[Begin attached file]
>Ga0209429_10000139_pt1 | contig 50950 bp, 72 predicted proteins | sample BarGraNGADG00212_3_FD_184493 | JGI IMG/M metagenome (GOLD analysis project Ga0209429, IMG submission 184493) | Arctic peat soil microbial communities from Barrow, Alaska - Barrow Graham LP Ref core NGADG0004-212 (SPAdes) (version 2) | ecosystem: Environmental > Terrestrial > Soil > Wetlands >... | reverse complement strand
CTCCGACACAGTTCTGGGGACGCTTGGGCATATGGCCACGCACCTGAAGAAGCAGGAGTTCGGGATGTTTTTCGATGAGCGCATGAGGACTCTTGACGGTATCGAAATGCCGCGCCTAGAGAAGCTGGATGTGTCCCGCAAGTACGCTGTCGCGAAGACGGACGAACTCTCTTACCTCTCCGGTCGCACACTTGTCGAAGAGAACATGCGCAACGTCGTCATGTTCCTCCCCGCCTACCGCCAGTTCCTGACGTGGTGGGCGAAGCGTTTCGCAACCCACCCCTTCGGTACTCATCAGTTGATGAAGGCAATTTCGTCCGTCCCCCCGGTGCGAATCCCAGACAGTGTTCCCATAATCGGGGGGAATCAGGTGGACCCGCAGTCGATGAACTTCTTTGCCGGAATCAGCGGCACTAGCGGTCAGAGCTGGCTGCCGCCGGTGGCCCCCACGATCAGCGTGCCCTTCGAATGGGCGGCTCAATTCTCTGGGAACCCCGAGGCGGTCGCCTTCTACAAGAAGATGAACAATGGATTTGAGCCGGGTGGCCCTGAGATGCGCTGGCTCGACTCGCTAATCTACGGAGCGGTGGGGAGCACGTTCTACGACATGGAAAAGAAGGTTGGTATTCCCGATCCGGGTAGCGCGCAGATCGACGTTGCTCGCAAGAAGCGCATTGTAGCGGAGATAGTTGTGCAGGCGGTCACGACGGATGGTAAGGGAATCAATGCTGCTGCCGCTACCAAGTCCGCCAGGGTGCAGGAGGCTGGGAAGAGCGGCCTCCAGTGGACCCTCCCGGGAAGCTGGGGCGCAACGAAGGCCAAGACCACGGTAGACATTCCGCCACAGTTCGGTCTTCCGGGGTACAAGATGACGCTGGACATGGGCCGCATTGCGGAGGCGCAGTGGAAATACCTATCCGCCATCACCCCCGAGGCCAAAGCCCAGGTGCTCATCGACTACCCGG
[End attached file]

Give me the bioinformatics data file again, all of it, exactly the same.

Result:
>Ga0209429_10000139_pt1 | contig 50950 bp, 72 predicted proteins | sample BarGraNGADG00212_3_FD_184493 | JGI IMG/M metagenome (GOLD analysis project Ga0209429, IMG submission 184493) | Arctic peat soil microbial communities from Barrow, Alaska - Barrow Graham LP Ref core NGADG0004-212 (SPAdes) (version 2) | ecosystem: Environmental > Terrestrial > Soil > Wetlands >... | reverse complement strand
CTCCGACACAGTTCTGGGGACGCTTGGGCATATGGCCACGCACCTGAAGAAGCAGGAGTTCGGGATGTTTTTCGATGAGCGCATGAGGACTCTTGACGGTATCGAAATGCCGCGCCTAGAGAAGCTGGATGTGTCCCGCAAGTACGCTGTCGCGAAGACGGACGAACTCTCTTACCTCTCCGGTCGCACACTTGTCGAAGAGAACATGCGCAACGTCGTCATGTTCCTCCCCGCCTACCGCCAGTTCCTGACGTGGTGGGCGAAGCGTTTCGCAACCCACCCCTTCGGTACTCATCAGTTGATGAAGGCAATTTCGTCCGTCCCCCCGGTGCGAATCCCAGACAGTGTTCCCATAATCGGGGGGAATCAGGTGGACCCGCAGTCGATGAACTTCTTTGCCGGAATCAGCGGCACTAGCGGTCAGAGCTGGCTGCCGCCGGTGGCCCCCACGATCAGCGTGCCCTTCGAATGGGCGGCTCAATTCTCTGGGAACCCCGAGGCGGTCGCCTTCTACAAGAAGATGAACAATGGATTTGAGCCGGGTGGCCCTGAGATGCGCTGGCTCGACTCGCTAATCTACGGAGCGGTGGGGAGCACGTTCTACGACATGGAAAAGAAGGTTGGTATTCCCGATCCGGGTAGCGCGCAGATCGACGTTGCTCGCAAGAAGCGCATTGTAGCGGAGATAGTTGTGCAGGCGGTCACGACGGATGGTAAGGGAATCAATGCTGCTGCCGCTACCAAGTCCGCCAGGGTGCAGGAGGCTGGGAAGAGCGGCCTCCAGTGGACCCTCCCGGGAAGCTGGGGCGCAACGAAGGCCAAGACCACGGTAGACATTCCGCCACAGTTCGGTCTTCCGGGGTACAAGATGACGCTGGACATGGGCCGCATTGCGGAGGCGCAGTGGAAATACCTATCCGCCATCACCCCCGAGGCCAAAGCCCAGGTGCTCATCGACTACCCGG